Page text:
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Mol Ecol Resour. 2009 Sep;9(5):1353-8. doi: 10.1111/j.1755-0998.2009.02692.x. Epub 2009 Apr 9.

MalAvi: a public database of malaria parasites and related haemosporidians in avian hosts based on mitochondrial cytochrome b lineages.

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Department of Ecology, Lund University, Ecology Building, S-22362 Lund, Sweden Department of Zoology, The Edward Grey Institute, South Parks Road, Oxford OX1 3PS, UK Departamento de Zoología y Antropología Física, Facultad de Biología, Universidad Complutense de Madrid, 28040 Madrid, Spain.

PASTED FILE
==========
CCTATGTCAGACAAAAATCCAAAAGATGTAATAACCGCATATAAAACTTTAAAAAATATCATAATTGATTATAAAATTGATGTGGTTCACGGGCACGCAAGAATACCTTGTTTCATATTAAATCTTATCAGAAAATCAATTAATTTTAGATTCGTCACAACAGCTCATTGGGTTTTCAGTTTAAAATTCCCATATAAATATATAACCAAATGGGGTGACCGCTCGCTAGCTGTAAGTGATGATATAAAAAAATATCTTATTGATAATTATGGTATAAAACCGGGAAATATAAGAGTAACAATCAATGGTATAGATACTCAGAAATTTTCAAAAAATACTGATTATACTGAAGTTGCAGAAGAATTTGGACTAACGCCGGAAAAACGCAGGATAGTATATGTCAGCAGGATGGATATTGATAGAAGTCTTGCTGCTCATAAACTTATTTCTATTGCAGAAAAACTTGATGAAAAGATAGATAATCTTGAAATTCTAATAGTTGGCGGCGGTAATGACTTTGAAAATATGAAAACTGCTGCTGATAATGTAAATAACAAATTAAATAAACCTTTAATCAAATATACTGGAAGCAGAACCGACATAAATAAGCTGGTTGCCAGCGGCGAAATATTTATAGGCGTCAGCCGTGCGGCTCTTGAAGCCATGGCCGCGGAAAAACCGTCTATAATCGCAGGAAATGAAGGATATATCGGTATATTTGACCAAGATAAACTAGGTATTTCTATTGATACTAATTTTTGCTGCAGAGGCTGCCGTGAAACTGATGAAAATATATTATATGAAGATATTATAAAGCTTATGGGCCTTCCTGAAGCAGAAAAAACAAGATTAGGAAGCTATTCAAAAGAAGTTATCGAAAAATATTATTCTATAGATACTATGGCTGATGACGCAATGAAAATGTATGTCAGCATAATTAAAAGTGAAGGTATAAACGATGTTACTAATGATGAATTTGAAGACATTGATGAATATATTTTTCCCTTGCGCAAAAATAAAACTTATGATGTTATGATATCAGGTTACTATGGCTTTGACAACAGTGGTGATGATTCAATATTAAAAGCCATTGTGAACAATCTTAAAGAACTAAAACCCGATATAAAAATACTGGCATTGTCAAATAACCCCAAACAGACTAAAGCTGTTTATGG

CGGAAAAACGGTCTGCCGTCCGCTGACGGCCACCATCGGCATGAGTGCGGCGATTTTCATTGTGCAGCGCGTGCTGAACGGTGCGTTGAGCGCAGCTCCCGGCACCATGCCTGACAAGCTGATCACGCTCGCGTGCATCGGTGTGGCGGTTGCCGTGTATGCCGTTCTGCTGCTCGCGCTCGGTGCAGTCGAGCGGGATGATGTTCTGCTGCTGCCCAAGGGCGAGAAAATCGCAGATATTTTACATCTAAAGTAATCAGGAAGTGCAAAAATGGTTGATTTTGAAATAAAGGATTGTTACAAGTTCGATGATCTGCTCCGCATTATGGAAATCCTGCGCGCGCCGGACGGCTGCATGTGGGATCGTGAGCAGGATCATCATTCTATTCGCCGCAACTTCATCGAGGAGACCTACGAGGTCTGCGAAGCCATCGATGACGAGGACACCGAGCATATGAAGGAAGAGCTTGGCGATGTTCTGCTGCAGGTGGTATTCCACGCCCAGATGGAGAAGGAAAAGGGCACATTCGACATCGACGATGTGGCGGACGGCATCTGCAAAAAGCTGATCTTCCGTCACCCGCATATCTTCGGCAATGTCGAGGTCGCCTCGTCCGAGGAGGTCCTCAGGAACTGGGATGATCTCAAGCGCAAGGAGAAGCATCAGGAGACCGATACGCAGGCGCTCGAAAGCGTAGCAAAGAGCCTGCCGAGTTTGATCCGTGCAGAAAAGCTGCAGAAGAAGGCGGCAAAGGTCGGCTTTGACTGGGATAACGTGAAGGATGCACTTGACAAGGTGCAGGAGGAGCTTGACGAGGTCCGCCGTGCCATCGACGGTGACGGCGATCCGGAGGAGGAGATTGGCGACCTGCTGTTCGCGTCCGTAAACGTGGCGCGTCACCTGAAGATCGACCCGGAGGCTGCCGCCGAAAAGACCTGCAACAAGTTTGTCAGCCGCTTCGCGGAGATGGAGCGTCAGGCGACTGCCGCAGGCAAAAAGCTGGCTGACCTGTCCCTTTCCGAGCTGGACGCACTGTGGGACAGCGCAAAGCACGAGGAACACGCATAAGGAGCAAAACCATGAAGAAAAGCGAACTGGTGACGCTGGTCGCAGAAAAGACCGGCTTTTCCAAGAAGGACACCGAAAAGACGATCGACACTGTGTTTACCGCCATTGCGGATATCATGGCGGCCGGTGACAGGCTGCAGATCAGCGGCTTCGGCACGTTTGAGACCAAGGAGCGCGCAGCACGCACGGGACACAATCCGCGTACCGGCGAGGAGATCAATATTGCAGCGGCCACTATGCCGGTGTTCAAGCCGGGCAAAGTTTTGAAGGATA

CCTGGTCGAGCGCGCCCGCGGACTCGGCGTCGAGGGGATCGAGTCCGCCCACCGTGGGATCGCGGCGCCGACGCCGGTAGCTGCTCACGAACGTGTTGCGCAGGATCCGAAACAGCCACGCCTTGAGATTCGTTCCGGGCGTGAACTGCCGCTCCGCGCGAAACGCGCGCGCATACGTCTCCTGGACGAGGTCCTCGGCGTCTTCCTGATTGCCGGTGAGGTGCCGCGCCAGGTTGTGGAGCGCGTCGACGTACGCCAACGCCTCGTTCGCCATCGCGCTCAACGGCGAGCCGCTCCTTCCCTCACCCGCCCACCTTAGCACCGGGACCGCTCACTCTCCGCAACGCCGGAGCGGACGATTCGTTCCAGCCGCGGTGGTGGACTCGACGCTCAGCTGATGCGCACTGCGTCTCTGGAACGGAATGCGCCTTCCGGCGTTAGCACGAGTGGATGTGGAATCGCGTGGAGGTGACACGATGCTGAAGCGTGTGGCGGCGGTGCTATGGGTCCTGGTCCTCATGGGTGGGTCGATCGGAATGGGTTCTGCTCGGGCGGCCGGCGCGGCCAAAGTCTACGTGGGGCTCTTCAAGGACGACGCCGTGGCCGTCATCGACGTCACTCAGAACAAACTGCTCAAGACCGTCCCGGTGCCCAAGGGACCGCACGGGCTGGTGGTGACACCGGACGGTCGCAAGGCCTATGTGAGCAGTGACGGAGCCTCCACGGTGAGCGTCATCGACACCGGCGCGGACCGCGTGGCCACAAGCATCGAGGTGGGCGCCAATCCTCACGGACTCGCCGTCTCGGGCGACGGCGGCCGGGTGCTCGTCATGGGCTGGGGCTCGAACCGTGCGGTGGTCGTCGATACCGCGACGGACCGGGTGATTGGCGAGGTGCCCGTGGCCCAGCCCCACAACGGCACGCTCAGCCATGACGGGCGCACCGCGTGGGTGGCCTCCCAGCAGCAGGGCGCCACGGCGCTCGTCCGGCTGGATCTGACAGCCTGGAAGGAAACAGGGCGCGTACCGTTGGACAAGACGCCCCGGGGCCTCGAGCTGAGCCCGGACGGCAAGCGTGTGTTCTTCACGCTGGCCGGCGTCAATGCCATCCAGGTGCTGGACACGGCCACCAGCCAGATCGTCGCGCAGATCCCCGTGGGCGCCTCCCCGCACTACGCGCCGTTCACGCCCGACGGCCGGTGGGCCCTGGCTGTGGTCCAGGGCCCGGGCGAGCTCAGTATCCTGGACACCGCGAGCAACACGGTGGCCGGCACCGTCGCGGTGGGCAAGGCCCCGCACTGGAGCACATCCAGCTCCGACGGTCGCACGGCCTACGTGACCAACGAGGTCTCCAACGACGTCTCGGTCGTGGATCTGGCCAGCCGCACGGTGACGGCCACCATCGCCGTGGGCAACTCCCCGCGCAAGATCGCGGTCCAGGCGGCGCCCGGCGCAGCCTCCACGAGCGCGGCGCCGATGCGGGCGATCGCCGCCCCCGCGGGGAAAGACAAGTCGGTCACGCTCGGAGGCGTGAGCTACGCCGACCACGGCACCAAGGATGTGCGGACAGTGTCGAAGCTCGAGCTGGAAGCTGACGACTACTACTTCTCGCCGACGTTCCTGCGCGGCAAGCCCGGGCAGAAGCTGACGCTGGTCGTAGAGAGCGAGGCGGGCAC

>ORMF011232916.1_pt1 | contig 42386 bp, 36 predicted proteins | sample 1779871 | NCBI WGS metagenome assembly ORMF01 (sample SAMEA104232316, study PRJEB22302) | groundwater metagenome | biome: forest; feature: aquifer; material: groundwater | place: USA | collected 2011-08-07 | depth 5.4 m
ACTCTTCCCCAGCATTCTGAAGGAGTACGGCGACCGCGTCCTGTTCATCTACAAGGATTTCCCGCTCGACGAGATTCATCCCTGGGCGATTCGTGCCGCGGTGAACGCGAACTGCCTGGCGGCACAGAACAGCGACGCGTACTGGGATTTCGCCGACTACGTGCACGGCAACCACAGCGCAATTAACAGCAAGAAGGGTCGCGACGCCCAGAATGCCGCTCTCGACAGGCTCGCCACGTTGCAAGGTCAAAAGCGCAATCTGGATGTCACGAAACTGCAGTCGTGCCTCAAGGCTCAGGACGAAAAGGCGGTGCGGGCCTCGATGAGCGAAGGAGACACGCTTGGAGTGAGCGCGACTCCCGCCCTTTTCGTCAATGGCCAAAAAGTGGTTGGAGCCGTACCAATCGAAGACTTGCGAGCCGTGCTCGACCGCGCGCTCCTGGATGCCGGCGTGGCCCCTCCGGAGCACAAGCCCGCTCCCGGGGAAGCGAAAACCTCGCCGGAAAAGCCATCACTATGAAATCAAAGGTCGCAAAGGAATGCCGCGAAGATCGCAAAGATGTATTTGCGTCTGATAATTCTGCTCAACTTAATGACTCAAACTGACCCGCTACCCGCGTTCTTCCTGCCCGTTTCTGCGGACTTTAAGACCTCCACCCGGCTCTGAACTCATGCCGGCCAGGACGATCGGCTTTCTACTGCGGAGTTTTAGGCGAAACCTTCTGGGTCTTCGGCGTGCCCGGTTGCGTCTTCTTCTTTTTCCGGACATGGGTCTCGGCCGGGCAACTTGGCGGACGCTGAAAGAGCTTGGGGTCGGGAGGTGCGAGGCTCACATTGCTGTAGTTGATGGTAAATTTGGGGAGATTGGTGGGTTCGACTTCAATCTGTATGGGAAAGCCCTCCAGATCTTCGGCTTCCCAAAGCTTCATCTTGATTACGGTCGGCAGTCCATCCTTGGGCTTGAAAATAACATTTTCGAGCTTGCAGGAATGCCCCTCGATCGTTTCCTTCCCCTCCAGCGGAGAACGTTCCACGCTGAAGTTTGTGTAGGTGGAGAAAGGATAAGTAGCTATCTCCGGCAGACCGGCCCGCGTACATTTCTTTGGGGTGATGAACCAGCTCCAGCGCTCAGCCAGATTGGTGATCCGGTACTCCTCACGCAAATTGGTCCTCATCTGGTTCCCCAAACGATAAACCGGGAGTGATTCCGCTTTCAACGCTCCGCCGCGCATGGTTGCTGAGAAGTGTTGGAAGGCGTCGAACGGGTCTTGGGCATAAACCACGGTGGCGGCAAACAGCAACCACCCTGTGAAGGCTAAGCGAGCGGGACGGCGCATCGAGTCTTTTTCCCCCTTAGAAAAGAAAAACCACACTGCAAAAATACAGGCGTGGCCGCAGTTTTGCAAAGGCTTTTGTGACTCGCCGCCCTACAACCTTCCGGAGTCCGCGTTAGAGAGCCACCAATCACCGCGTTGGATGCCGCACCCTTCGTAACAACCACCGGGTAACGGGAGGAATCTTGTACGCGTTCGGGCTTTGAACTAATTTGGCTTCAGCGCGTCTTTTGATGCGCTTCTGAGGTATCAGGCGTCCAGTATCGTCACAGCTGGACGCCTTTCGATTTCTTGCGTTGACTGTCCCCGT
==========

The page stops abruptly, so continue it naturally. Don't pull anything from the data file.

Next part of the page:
Research in avian blood parasites has seen a remarkable increase since the introduction of polymerase chain reaction-based methods for parasite identification. New data are revealing complex multihost-multiparasite systems which are difficult to understand without good knowledge of the host range and geographical distribution of the parasite lineages. However, such information is currently difficult to obtain from the literature, or from general repositories such as GenBank, mainly because (i) different research groups use different parasite lineage names, (ii) GenBank entries frequently refer only to the first host and locality at which each parasite was sampled, and (iii) different researchers use different gene fragments to identify parasite lineages. We propose a unified database of avian blood parasites of the genera Plasmodium, Haemoproteus and Leucocytozoon identified by a partial region of their cytochrome b sequences. The database uses a standardized nomenclature to remove synonymy, and concentrates all available information about each parasite in a public reference site, thereby facilitating access to all researchers. Initial data include a list of host species and localities, as well as genetic markers that can be used for phylogenetical analyses. The database is free to download and will be regularly updated by the authors. Prior to publication of new lineages, we encourage researchers to assign names to match the existing database. We anticipate that the value of the database as a source for determining host range and geographical distribution of the parasites will grow with its size and substantially enhance the understanding of this remarkably diverse group of parasites.

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